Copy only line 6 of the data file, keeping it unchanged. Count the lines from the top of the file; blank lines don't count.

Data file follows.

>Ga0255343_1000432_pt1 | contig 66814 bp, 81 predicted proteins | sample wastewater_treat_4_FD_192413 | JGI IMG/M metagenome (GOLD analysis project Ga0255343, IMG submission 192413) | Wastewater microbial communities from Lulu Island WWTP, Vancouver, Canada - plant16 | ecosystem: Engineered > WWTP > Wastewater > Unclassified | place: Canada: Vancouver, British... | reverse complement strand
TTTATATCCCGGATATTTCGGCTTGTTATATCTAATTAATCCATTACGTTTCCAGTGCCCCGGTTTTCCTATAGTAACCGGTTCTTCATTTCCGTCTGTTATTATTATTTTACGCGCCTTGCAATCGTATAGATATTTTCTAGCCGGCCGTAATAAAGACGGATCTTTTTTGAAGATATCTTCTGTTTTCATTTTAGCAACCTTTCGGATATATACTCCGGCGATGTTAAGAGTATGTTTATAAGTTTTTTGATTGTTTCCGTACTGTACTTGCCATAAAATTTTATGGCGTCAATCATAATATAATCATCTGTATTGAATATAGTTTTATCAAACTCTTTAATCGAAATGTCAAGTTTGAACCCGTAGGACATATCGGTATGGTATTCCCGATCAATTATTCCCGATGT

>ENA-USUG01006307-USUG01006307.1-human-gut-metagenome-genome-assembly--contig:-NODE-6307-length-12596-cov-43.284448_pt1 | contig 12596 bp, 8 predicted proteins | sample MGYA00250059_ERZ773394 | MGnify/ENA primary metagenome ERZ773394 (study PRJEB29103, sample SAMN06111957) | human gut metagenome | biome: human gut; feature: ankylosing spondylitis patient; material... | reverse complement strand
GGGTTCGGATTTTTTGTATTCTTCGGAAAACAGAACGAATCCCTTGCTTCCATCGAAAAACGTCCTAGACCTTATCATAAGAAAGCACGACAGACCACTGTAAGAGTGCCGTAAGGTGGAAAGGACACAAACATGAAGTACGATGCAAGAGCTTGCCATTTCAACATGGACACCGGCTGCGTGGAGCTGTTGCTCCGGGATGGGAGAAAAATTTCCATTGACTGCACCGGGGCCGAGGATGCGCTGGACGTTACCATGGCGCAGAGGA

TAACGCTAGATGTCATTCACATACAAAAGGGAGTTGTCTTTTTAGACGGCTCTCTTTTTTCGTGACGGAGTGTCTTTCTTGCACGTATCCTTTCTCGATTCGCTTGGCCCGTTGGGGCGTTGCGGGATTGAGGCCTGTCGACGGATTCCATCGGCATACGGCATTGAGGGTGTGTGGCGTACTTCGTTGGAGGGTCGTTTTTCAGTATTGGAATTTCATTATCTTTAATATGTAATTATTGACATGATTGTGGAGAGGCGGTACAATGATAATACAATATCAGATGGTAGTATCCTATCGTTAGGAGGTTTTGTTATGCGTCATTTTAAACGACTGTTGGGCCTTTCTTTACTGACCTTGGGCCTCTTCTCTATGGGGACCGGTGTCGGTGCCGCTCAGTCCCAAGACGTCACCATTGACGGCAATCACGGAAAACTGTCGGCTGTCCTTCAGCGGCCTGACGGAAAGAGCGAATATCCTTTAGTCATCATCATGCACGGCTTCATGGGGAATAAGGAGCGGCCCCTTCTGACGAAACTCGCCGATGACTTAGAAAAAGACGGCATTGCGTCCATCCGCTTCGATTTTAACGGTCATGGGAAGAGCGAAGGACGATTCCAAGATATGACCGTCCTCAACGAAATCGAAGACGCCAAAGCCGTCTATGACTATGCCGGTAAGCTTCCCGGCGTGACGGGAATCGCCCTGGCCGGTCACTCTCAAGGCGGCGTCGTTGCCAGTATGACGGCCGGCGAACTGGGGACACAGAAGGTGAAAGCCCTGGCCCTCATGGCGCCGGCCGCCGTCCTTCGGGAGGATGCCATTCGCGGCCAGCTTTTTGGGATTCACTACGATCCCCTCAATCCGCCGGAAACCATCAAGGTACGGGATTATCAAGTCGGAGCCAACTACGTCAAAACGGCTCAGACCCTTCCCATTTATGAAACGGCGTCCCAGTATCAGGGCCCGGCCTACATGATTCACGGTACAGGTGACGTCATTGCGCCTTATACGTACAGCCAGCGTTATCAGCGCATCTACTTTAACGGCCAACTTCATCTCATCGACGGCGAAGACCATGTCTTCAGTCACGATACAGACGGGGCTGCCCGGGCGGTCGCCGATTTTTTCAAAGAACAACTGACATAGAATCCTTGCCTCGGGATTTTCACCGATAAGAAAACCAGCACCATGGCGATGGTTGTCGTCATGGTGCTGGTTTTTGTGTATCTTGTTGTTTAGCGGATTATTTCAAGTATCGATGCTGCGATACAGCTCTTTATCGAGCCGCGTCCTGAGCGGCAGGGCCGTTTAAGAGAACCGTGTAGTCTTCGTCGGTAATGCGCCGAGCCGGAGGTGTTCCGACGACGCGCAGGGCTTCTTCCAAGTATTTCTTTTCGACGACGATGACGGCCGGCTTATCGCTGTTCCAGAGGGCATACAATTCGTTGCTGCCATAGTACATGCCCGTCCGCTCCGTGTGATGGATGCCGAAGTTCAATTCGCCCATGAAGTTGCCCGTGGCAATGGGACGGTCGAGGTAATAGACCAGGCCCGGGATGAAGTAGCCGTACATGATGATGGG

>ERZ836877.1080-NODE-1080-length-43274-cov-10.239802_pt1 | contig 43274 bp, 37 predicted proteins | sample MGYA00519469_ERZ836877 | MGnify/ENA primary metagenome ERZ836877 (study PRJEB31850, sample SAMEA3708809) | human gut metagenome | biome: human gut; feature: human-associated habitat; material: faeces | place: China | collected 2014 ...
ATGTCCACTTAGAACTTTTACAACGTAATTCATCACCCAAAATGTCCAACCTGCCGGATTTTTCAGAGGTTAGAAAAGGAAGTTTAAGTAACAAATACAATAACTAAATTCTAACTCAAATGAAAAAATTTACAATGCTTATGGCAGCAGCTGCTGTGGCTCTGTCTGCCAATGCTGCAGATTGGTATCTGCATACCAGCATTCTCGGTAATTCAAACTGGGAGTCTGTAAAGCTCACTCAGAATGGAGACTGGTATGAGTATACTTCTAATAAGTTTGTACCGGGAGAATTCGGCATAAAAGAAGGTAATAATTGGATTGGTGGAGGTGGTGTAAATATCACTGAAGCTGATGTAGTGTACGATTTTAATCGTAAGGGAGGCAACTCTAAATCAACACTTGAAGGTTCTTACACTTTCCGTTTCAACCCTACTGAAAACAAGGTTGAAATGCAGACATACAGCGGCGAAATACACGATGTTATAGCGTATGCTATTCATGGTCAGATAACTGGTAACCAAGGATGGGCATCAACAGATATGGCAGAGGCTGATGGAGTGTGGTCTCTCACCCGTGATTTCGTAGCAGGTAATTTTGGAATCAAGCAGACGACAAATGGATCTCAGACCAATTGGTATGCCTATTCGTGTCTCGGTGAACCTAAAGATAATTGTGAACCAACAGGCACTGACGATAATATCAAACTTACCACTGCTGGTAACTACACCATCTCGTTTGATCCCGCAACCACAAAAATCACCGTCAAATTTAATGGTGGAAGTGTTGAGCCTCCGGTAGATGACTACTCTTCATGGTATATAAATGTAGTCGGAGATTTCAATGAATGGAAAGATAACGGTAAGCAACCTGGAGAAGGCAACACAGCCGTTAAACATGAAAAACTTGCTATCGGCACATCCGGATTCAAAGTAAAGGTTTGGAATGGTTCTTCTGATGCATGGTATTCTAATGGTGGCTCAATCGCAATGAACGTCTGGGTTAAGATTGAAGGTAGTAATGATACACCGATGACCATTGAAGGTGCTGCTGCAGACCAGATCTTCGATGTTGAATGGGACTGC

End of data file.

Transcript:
>ERZ836877.1080-NODE-1080-length-43274-cov-10.239802_pt1 | contig 43274 bp, 37 predicted proteins | sample MGYA00519469_ERZ836877 | MGnify/ENA primary metagenome ERZ836877 (study PRJEB31850, sample SAMEA3708809) | human gut metagenome | biome: human gut; feature: human-associated habitat; material: faeces | place: China | collected 2014 ...